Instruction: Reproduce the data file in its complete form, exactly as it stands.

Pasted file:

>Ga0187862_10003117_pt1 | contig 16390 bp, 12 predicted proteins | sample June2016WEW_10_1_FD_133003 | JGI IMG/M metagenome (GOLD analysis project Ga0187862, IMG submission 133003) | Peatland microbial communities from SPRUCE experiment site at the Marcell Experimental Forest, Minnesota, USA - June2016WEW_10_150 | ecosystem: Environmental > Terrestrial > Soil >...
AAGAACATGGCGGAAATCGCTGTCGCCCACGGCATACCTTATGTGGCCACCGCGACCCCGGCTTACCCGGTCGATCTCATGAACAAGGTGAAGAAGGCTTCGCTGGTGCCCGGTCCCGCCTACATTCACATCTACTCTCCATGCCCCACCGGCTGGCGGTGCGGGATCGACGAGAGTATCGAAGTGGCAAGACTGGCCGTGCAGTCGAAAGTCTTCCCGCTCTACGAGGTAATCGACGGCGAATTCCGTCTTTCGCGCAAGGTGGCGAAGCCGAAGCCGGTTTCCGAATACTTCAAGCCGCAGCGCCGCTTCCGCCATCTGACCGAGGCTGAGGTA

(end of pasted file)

>Ga0187862_10003117_pt1 | contig 16390 bp, 12 predicted proteins | sample June2016WEW_10_1_FD_133003 | JGI IMG/M metagenome (GOLD analysis project Ga0187862, IMG submission 133003) | Peatland microbial communities from SPRUCE experiment site at the Marcell Experimental Forest, Minnesota, USA - June2016WEW_10_150 | ecosystem: Environmental > Terrestrial > Soil >...
AAGAACATGGCGGAAATCGCTGTCGCCCACGGCATACCTTATGTGGCCACCGCGACCCCGGCTTACCCGGTCGATCTCATGAACAAGGTGAAGAAGGCTTCGCTGGTGCCCGGTCCCGCCTACATTCACATCTACTCTCCATGCCCCACCGGCTGGCGGTGCGGGATCGACGAGAGTATCGAAGTGGCAAGACTGGCCGTGCAGTCGAAAGTCTTCCCGCTCTACGAGGTAATCGACGGCGAATTCCGTCTTTCGCGCAAGGTGGCGAAGCCGAAGCCGGTTTCCGAATACTTCAAGCCGCAGCGCCGCTTCCGCCATCTGACCGAGGCTGAGGTA